Fantastic Fest 09: KENNY BEGINS Review
Except that Kenny Starfighter is an overgrown kid who loves to play and dreams of one day becoming a "Galactic Hero." The way he refers to it, it sounds more like an honored title than a profession that just anyone can aspire to, and Kenny has very high aspirations indeed. Until then, he is stuck as a student in the Hero Academy, desperate to graduate despite his all-too-obvious unsuitability for the role.
Why unsuitable? For one thing, he's very, very stupid, lacking both common sense and any ability to learn from his mistakes. For another, he also seems to be a huge coward, seeking the life of a Galactic Hero mostly to avoid having to follow his family into the hairdressing business, where he is certain to be overshadowed by other family members.
Kenny is such a big, goofy lug, though, that's it's impossible to get mad at him, even when he unintentionally destroys buildings and inadvertently flies into a black hole, which flings him to a small Swedish town in the modern day. Kenny is too simple-minded to be a good representative from the future of mankind, but he's the perfect new companion for Pontus (Bill Skarsgård), a teenage boy with girl problems. Pontus harbors a deep crush on his classmate Miranda (Carla Abrahamsen), who is beautiful in an other-worldly way, setting her apart from the other students, yet appears to be sufficiently down to earth to be approachable to the downtrodden Pontus.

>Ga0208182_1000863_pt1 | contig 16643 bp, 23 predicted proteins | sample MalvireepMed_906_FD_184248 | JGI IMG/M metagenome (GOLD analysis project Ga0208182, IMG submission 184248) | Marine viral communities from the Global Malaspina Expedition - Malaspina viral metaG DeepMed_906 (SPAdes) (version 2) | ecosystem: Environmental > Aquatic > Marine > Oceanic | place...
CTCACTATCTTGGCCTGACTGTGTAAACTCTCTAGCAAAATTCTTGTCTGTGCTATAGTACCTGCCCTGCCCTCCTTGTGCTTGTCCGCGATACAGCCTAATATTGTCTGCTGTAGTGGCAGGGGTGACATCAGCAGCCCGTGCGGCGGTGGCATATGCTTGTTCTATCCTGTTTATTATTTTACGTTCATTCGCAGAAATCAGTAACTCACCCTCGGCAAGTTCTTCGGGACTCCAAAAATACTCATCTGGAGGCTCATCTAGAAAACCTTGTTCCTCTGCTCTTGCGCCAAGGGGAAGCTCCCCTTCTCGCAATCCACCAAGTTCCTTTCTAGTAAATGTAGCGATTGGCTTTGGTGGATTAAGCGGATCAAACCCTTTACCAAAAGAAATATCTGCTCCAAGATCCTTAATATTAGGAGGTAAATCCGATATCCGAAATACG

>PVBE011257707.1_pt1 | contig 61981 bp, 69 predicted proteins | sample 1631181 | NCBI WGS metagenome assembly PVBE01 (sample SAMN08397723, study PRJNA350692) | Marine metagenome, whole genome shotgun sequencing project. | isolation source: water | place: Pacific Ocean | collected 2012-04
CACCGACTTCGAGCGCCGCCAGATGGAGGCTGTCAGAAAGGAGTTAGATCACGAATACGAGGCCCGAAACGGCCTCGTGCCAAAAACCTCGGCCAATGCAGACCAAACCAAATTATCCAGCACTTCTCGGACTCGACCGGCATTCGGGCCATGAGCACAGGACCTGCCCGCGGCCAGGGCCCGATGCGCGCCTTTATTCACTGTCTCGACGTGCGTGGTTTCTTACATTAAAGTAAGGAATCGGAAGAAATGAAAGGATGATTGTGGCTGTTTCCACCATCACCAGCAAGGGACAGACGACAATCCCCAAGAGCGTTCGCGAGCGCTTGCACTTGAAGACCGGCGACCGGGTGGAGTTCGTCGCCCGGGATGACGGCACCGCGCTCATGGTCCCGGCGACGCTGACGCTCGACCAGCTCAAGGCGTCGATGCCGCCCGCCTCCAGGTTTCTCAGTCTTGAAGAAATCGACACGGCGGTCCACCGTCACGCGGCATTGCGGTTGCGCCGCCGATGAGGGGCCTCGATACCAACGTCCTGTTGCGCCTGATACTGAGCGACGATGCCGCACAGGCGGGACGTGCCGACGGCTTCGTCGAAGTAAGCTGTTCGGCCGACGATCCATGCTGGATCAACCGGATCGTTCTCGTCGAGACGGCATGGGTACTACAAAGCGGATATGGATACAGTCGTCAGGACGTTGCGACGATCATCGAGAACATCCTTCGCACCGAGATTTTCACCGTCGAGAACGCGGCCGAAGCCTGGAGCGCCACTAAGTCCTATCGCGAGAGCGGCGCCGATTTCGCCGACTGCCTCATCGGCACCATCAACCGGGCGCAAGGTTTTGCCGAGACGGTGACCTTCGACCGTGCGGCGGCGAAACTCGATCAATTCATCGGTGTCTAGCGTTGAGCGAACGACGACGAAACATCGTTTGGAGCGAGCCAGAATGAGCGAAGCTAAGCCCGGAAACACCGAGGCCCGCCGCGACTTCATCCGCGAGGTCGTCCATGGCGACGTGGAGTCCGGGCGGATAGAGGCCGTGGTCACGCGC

Pontus' lot in life changes with the appearance of Kenny, which coincides with a mysterious, magical crystal. The merest touch has transformed Pontus overnight -- in a pleasant nod to Sam Raimi's Spider-Man -- into a powerful hero-type. Of course, magical crystals that can transform people into superheroes attract the bad guys, too, and Rutger Oversmart (Jan Mybrand) has a brain to match his name, even though he's out of proportion to his body.
Come to think of it, I'm not sure why I'm wasting words explaining the plot of the movie, since the main thing is that the good guys must defeat the bad guys, and that everyone will have a good, goofy time while doing so.
The first 10-15 minutes of Kenny Begins are screamingly funny. The spirit of invention flags over the length of the movie, but Johan Rheborg as Kenny never fails to elicit a giggle every time he pops up on screen, and it never becomes a drag to watch. As Todd Brown wrote in his review: "It is odd and absurd and absolutely, gloriously juvenile."
Can't say it better myself.
- Mats Lindberg
- Carl Åstrand
- Lars Johansson
- Mats Lindberg
- Vasa (screenplay)
- Carl Åstrand (screenplay)
- Johan Rheborg
- Bill Skarsgård
- Carla Abrahamsen
- Jan Mybrand